This study demonstrated that Epothilone D promotes neuronal differentiation of NSCs by upregulating Apol8. The transplantation of NSCs overexpressing Apol8 promoted the differentiation of NSCs into neurons and inhibited their differentiation into astrocytes in the injury site after SCI. Furthermore, differentiated neurons contributed to the reconstruction of neural circuits and the improvement of motor function after SCI, which is of significance for SCI repair.
Availability of data and materials
The data are available from the corresponding author on reasonable request.
Basso Mouse Scale
Bovine serum albumin
Central nervous system
Glyceraldehyde 3-phosphate dehydrogenase
Glial fibrillary acidic protein
Green fluorescence protein
Linear ordered collagen scaffold
- MAP 2:
Microtubule-associated protein 2
Neural stem cells
Postsynaptic density protein 95
Quantitative real-time polymerase chain reaction
Red fluorescent protein
Spinal cord injury
Hagg T, Oudega M. Degenerative and spontaneous regenerative processes after spinal cord injury. J Neurotrauma. 2006;23(3-4):264–80. https://doi.org/10.1089/neu.2006.23.263.
Ahuja CS, Nori S, Tetreault L, Wilson J, Kwon B, Harrop J, et al. Traumatic spinal cord injury-repair and regeneration. Neurosurgery. 2017;80(3S):S9–S22. https://doi.org/10.1093/neuros/nyw080.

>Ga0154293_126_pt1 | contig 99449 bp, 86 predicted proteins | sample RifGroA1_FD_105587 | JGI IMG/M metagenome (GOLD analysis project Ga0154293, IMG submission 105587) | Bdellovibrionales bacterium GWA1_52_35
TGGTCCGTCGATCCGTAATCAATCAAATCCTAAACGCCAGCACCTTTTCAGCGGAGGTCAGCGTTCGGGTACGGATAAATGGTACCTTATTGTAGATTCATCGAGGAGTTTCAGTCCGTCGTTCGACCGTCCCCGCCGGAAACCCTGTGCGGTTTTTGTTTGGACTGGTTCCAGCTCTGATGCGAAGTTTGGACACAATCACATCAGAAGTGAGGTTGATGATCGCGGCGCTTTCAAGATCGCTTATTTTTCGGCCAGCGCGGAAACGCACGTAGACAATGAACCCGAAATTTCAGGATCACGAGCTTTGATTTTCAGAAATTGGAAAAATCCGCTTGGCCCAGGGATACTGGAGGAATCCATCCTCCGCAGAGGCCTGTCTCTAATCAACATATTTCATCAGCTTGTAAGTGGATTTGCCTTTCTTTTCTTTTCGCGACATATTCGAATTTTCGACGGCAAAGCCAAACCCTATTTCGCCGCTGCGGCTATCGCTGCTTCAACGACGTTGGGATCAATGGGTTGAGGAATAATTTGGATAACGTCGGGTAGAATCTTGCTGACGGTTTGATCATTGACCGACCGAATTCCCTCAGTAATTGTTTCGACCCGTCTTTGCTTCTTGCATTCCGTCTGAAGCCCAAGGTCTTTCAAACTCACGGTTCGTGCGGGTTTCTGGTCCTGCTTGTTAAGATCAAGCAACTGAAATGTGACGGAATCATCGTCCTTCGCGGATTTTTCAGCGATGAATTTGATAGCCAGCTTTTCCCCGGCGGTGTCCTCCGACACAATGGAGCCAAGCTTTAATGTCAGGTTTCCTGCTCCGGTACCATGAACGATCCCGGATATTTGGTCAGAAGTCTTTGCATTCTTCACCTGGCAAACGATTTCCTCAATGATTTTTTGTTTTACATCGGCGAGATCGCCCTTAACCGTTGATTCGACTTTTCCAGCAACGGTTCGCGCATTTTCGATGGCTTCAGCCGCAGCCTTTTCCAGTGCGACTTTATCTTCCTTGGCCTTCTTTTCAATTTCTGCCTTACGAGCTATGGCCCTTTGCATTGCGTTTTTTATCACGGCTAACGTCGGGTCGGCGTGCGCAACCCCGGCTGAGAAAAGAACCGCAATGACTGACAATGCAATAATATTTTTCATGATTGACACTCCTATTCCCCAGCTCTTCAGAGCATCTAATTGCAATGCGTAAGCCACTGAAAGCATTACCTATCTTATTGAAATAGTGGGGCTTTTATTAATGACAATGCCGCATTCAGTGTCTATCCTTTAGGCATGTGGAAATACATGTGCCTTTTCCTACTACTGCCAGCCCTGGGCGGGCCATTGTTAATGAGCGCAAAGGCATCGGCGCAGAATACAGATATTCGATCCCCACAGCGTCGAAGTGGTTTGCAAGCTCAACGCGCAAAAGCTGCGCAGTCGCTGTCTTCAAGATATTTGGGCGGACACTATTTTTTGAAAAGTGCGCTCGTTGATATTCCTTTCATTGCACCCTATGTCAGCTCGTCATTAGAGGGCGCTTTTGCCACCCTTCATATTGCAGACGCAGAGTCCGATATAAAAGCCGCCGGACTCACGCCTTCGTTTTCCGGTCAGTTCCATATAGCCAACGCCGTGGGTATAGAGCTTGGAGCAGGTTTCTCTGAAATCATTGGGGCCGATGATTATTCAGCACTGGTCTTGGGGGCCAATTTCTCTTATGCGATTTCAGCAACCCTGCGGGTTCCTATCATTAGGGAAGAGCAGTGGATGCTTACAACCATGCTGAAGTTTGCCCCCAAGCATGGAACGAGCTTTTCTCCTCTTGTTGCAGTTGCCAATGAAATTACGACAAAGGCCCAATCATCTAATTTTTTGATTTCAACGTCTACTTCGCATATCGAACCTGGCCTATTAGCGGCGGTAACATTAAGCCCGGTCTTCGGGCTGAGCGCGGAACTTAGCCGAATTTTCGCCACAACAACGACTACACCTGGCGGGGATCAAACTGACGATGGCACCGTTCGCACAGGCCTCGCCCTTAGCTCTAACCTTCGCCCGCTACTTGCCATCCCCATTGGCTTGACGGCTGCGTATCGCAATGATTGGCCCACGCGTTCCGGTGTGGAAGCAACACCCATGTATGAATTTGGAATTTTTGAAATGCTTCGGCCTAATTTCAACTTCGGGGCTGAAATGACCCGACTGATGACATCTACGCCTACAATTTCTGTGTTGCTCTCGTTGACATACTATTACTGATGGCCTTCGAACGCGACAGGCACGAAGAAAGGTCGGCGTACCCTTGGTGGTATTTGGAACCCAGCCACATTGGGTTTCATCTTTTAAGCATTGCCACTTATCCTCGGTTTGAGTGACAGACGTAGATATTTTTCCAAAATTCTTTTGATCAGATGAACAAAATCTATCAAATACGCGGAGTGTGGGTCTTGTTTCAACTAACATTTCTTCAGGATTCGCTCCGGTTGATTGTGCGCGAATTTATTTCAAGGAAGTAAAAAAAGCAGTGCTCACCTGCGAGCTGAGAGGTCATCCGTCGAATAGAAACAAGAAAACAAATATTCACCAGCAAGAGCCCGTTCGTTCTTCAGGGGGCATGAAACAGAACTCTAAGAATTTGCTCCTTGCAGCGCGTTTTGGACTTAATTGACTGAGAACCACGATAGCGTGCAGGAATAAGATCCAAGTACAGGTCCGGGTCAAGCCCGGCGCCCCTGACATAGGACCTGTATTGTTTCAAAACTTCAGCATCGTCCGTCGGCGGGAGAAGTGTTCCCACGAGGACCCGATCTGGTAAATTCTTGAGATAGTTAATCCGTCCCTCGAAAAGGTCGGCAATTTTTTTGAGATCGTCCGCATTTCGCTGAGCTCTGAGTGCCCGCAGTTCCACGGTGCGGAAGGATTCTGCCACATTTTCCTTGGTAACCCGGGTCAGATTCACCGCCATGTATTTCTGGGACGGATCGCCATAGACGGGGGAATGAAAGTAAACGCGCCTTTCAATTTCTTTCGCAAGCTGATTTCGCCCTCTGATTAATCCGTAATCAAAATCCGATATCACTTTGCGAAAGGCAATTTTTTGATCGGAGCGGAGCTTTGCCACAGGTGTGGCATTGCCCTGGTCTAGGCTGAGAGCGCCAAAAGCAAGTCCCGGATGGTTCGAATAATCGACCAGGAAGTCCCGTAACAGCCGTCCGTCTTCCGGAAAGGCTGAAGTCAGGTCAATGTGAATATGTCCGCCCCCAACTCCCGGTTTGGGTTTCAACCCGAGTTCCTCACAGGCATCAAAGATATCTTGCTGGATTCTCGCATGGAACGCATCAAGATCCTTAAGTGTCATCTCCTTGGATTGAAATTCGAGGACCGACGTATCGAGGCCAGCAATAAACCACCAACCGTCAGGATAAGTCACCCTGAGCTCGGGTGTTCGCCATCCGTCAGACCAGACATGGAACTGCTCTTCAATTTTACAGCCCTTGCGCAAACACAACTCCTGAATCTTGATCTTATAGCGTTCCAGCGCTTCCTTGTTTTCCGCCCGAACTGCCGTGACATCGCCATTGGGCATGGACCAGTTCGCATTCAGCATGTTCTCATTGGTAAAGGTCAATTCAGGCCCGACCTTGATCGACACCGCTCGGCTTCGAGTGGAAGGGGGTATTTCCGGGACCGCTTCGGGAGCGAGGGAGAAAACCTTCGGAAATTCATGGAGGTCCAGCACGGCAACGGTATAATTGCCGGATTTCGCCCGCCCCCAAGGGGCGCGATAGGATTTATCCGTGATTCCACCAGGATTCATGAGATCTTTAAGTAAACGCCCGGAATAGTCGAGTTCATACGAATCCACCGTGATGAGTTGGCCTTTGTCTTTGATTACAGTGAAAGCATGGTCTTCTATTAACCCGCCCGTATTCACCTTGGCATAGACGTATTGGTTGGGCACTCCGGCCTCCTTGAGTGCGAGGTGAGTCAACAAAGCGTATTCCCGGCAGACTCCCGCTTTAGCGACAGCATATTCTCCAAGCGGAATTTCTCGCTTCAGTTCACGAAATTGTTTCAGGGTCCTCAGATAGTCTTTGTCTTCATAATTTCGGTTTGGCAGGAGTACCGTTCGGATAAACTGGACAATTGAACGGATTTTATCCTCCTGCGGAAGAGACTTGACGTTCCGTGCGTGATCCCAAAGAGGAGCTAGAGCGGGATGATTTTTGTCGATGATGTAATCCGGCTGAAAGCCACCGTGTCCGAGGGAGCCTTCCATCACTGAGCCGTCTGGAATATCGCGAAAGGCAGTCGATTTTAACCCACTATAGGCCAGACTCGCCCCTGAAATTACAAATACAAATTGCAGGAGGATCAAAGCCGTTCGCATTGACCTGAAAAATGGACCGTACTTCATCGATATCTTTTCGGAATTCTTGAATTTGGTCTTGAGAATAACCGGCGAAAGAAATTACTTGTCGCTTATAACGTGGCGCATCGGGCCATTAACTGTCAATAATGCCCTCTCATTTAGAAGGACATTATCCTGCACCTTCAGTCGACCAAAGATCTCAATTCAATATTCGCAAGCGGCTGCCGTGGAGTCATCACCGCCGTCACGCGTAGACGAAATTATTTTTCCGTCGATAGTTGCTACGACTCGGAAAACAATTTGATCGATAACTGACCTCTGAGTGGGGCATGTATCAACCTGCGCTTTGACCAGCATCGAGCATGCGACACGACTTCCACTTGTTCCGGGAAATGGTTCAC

Akbik F, Cafferty WBJ, Strittmatter SM. Myelin associated inhibitors: a link between injury-induced and experience-dependent plasticity [in English]. Exp Neurol. 2012;235(1):43–52. https://doi.org/10.1016/j.expneurol.2011.06.006.
Shi R, Pryor JD. Pathological changes of isolated spinal cord axons in response to mechanical stretch. Neuroscience. 2002;110(4):765–77. https://doi.org/10.1016/S0306-4522(01)00596-6.
Assinck P, Duncan GJ, Hilton BJ, Plemel JR, Tetzlaff W. Cell transplantation therapy for spinal cord injury [in English]. Nat Neurosci. 2017;20(5):637–47. https://doi.org/10.1038/nn.4541.
Mothe AJ, Tator CH. Review of transplantation of neural stem/progenitor cells for spinal cord injury. Int J Dev Neurosci. 2013;31(7):701–13. https://doi.org/10.1016/j.ijdevneu.2013.07.004.
Lu P, Kadoya K, Tuszynski MH. Axonal growth and connectivity from neural stem cell grafts in models of spinal cord injury. Curr Opin Neurobiol. 2014;27:103–9. https://doi.org/10.1016/j.conb.2014.03.010.
Neirinckx V, Cantinieaux D, Coste C, Rogister B, Franzen R, Wislet-Gendebien S. Concise review: spinal cord injuries: how could adult mesenchymal and neural crest stem cells take up the challenge? [in English]. Stem Cells. 2014;32(4):829–43. https://doi.org/10.1002/stem.1579.